By Andy Bell
Just over a week ago, NHS England published its Advancing Mental Health Equalities strategy. The strategy sets out the steps the national body responsible for the NHS in England intends to take to address the stark inequalities in the experiences of different communities and groups of people of mental health services.
Mental health inequalities, as the strategy recognises, exist on multiple dimensions. First, mental health inequalities affect many different groups of people: for example because of their age, ethnicity, gender or gender identity (among other things). And second, as the Commission for Equality in Mental Health has also pointed out, inequalities exist at different stages in the system: in the determinants of mental health, in access to mental health support, in people’s experiences of mental health care and in the outcomes people get from services. As it is an NHS strategy, Advancing Mental Health Equalities deals with access, experience and outcomes; stating that the determinants of mental health have to be addressed elsewhere.
The strategy identifies three key areas for action. The first is to support local systems to address mental health inequalities in their areas. This includes the Patient and Carer Race Equality Framework (PCREF), a key recommendation of the 2018 Independent Mental Health Act Review report to build the capacity of health and care organisations to improve the support they offer to Black communities.
inequalities exist at different stages in the system: in the determinants of mental health, in access to mental health support, and in people’s experiences and outcomes of mental health care
The second is to improve data and information to support improvement in the system. This is vital for two reasons. First, there is currently very little transparency about how well NHS organisations are addressing mental health inequalities, if at all. In our recent research for the Commission for Equality in Mental Health, data about inequalities in experiences and outcomes from services was hard to find, and piecemeal where it existed. And second, without transparency, we cannot create accountability. This will be essential if we are to build a system where services can account to their communities for how well and how far they meet their needs.
The third major ambition is to develop a “diverse and representative workforce at all levels of the system…which is equipped with the skills and capabilities it needs to advance mental health equalities.” This is perhaps the most far-reaching and challenging aim in the strategy. If it is to have a significant and lasting impact, it will need to bring about root-and-branch changes to the ways people are recruited into mental health service roles, how they are educated and trained, supported and supervised. It means tackling inequities in professional hierarchies, in organisational practices and in service cultures. It cannot be achieved through a few brief training courses without structural change.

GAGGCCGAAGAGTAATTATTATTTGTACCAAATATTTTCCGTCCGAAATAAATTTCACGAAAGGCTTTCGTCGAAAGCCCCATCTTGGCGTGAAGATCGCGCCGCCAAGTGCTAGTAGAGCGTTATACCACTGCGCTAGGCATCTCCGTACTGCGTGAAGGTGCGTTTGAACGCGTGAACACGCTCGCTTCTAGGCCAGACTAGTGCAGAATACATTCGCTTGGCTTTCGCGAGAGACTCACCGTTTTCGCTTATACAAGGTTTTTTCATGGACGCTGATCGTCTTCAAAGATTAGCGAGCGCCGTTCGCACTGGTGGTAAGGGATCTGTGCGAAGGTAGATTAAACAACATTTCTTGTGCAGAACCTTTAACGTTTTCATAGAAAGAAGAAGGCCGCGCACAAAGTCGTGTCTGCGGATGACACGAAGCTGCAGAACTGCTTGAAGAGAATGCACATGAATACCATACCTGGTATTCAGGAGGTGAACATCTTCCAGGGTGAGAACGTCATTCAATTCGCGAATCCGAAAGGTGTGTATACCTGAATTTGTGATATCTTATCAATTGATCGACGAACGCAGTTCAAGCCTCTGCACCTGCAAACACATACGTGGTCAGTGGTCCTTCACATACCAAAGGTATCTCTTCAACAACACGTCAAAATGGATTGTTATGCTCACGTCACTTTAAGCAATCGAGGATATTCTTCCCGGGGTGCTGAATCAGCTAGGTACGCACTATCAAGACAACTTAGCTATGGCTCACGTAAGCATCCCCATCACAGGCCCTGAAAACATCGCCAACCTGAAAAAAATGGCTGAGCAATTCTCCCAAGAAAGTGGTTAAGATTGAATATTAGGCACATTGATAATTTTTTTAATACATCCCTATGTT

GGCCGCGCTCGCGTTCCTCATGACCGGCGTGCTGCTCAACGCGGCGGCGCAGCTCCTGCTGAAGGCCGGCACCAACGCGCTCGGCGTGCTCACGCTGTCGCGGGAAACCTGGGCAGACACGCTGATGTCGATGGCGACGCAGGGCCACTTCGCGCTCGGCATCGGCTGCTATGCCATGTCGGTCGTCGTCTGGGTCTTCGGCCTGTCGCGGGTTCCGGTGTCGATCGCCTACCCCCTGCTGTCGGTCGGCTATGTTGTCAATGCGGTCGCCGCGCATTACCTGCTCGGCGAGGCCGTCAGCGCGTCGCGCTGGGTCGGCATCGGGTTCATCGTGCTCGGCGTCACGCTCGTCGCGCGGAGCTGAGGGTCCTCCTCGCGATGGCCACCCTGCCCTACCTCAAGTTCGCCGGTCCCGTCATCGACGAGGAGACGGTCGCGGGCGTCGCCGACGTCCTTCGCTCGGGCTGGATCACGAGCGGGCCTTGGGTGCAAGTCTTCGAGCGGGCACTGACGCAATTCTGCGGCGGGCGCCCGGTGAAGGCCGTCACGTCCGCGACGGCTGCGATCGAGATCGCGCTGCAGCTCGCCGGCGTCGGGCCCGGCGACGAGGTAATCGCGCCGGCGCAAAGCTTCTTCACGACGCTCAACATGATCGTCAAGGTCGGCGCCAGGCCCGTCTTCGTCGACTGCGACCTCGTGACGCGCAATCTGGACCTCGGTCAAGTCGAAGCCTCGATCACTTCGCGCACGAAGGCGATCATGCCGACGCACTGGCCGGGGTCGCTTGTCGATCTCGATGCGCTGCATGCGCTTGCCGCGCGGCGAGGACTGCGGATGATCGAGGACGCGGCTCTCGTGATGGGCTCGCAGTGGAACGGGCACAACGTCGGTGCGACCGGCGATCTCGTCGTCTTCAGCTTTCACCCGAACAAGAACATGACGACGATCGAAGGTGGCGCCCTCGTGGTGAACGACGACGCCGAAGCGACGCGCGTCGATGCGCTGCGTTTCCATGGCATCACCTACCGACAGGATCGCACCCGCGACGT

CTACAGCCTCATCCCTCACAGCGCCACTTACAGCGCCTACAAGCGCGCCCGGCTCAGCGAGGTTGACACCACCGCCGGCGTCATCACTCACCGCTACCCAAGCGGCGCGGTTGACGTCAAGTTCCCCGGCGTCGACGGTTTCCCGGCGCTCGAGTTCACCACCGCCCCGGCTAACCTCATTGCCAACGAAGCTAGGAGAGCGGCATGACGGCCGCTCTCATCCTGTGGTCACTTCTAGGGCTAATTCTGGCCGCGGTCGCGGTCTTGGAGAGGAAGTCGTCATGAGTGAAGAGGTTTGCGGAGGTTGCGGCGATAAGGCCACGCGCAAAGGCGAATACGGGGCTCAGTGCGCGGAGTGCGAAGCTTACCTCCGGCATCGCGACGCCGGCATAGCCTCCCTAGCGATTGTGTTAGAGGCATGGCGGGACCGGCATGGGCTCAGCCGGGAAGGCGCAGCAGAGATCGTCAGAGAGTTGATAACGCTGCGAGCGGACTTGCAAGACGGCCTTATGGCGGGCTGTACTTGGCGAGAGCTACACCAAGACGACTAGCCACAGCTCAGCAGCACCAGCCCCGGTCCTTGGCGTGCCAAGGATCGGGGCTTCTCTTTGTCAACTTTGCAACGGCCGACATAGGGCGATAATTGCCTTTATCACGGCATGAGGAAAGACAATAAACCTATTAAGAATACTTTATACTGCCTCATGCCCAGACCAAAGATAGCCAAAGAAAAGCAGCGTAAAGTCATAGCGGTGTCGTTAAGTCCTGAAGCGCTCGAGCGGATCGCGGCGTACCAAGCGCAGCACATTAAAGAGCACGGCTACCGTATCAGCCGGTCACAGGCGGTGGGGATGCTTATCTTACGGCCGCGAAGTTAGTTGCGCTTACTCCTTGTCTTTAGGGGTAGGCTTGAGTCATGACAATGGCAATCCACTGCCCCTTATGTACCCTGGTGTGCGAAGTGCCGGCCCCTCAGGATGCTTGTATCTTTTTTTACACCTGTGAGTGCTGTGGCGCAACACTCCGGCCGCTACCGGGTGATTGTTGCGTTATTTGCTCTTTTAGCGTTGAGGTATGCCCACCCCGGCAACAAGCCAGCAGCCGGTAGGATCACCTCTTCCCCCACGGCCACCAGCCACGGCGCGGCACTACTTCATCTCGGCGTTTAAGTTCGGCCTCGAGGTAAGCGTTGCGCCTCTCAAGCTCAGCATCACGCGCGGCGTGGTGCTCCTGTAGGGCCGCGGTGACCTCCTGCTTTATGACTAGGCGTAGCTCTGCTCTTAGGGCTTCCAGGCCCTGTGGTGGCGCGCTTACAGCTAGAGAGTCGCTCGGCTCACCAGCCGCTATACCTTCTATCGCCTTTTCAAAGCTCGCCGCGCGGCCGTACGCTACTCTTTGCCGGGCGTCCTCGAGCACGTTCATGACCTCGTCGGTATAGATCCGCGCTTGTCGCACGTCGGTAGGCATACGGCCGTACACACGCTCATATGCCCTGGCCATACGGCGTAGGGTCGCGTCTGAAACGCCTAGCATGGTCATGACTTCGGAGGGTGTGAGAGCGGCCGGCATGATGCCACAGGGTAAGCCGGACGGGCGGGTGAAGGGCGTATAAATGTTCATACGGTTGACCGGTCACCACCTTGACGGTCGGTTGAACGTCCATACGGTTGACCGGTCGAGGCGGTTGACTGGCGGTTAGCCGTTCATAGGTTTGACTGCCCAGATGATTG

Mental health equality has never been more important, and it can be ignored no longer.
Advancing Mental Health Equalities is an ambitious strategy with a clear vision and theory of change. The recent history of mental health policies and strategies is littered with such documents. So what will make this one work? It has the benefit of falling within the ambit of the NHS Long Term Plan, with pledges of additional funding for mental health services and plans for rapid growth in the workforce. These will be essential if it is to succeed. But it will also need time. Previous strategies seeking to address mental health inequalities – for example 2005’s Delivering Race Equality – were given too little time to make an impact, or in the case of the recent Women’s Mental Health Taskforce report, big ideas but no resources or commitment to act. We must ensure that Advancing Mental Health Equalities gets the resources and the time it needs, backed up by determined leadership and robust evaluation to enable learning and adaptation to take place along the way.
But we must also remain mindful of the determinants of mental health: the missing piece in the puzzle. The strategy notes that the NHS has little influence over these; though it does have some, and both nationally and locally it could do a great deal more to influence wider systems and policies to address the causes of the inequalities it faces. And just as importantly, health and care services must ensure they do not repeat and reinforce the discrimination, disregard and disempowerment too many people experience in their lives.
Failing to [tackle the determinants of mental health] means that the NHS will face an uphill struggle in the context of a toxic wider system that creates more mental health inequalities faster than health and care services can respond to them
To tackle mental health inequalities from their roots, however, we also have to address poverty and economic inequality, racism and discrimination, exclusion and injustice. And that will require action from national government as well as business and civil society, and public services including education, justice and housing. Failing to take these steps means that the NHS will face an uphill struggle in the context of a toxic wider system that keeps creating more mental health inequalities faster than health and care services can respond to them.
Next month, the Commission for Equality in Mental Health will publish its final report. It will explore what a system designed for equality in mental health could look like, and crucially what actions are required to get us there. We hope that it will spur action at every level to make equality the centrepiece of achieving better mental health for us all. Mental health equality has never been more important, and it can be ignored no longer.